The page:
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Archaeopteryx changed all that. It was a bird because it had the complex flight feathers clearly preserved.  Feathers implied hot-bloodedness. And the brain appeared to be bigger than what a typical reptile had. Plus – the hind legs had long, narrow ankles, like a bird’s, not the flat-footed feet of a reptile. Archaeopteryx had three main hind toes pointing forward and a smaller toe pointed inward – the bird pattern, not the five-toed hind paw of a typical reptile.

The Archaeopteryx wing had three fingers arranged like a bird’s, not five as in most reptiles.

But Archaeopteryx  possessed extraordinarily primitive, reptilian features too. The tail had a long line of bony vertebrae. Modern birds have only a short, stubby vertebral column in the tail. Archaeopteryx had the three fingers of the hand separate instead of having the outer two fingers fused together.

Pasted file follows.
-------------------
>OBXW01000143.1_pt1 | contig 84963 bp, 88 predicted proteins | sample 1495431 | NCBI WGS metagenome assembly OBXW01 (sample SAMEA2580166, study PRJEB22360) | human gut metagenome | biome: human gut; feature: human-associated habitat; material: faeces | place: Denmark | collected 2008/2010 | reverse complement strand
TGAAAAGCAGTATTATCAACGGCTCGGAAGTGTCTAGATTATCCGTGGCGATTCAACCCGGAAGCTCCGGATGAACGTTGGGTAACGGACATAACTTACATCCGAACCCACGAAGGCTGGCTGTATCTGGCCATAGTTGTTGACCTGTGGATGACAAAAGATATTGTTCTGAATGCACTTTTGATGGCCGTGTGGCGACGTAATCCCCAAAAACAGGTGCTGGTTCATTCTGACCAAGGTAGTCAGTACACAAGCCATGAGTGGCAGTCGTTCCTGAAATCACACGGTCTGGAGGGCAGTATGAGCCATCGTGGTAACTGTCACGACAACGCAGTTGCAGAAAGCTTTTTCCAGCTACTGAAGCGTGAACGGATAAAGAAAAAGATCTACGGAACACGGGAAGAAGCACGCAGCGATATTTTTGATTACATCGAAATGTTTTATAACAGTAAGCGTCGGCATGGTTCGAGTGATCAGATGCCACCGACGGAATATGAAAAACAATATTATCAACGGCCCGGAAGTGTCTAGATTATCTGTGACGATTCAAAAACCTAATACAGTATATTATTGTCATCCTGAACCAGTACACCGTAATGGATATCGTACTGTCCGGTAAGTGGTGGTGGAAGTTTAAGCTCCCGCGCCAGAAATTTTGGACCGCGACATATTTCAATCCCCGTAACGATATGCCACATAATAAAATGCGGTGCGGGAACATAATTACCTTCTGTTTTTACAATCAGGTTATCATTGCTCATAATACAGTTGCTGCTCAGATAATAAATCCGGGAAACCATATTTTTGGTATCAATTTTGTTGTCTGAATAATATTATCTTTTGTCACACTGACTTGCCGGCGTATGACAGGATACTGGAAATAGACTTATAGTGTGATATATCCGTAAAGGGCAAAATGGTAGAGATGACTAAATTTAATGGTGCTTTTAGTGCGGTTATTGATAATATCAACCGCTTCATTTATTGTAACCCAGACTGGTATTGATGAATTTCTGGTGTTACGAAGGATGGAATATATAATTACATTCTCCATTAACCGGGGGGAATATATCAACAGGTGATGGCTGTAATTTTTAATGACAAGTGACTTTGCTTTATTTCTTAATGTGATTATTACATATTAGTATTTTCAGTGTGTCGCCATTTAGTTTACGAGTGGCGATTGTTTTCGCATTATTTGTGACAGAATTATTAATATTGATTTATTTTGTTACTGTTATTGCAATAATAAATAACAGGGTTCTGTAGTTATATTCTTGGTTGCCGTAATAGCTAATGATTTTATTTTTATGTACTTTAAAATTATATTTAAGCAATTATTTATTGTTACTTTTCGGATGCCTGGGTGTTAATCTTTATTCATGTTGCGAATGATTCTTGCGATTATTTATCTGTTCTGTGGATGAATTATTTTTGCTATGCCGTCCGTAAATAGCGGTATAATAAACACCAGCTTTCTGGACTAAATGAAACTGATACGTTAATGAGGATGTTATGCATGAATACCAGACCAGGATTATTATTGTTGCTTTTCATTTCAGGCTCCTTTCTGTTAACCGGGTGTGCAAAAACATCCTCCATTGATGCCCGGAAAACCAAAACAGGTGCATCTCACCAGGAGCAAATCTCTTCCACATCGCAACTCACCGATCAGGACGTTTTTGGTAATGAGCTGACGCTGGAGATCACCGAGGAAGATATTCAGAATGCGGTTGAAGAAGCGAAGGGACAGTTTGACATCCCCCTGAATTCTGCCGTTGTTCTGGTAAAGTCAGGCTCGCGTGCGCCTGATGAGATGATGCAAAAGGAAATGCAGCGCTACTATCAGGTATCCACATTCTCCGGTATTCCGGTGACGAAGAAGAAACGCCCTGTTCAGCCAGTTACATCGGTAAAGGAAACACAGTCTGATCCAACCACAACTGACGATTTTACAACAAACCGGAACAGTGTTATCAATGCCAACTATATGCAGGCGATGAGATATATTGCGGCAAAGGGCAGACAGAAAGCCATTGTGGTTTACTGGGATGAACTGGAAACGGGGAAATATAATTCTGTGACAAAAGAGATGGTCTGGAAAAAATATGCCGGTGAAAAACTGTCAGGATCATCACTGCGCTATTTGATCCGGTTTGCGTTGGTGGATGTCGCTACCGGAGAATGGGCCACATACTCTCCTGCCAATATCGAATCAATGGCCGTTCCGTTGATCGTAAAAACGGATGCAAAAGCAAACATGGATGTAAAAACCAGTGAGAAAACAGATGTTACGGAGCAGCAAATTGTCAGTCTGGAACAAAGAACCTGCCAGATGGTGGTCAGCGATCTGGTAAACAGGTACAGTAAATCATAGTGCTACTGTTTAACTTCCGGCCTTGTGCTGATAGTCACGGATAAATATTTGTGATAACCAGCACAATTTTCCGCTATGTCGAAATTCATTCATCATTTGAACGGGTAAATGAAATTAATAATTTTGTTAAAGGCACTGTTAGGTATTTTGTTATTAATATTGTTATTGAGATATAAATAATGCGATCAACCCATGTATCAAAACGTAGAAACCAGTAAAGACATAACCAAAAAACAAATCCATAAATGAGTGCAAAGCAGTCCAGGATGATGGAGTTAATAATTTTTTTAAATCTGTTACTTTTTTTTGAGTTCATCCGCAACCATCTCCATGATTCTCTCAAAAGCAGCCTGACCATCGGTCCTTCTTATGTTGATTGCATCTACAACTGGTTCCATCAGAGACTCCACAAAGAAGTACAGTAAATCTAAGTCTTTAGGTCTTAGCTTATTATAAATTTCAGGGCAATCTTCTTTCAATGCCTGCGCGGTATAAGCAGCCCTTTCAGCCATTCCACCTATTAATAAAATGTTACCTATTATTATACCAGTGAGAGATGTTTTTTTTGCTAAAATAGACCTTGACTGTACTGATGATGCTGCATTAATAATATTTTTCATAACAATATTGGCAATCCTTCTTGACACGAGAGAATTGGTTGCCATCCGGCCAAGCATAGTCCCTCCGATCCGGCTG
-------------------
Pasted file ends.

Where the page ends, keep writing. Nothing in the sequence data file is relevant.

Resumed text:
Archaeopteryx had big, sharp claws on each of the three fingers instead of the blunt-tipped fingers of typical birds.

And Archaeopteryx had a mouthful of teeth instead of a modern bird’s beak.

More evidence of how birds evolved came in 1868. Professor Cope in New Jersey and Professor Huxley and Phillips in Oxford showed that meat-eating dinosaurs had been put together all wrong. Dinosaur legs weren’t flat-footed and five-toed. Carnivorous dinosaurs, in fact, had long, slim legs with ankles held high off the ground, and the hind foot had three main toes pointing forward. So these dinosaurs had bird-style legs.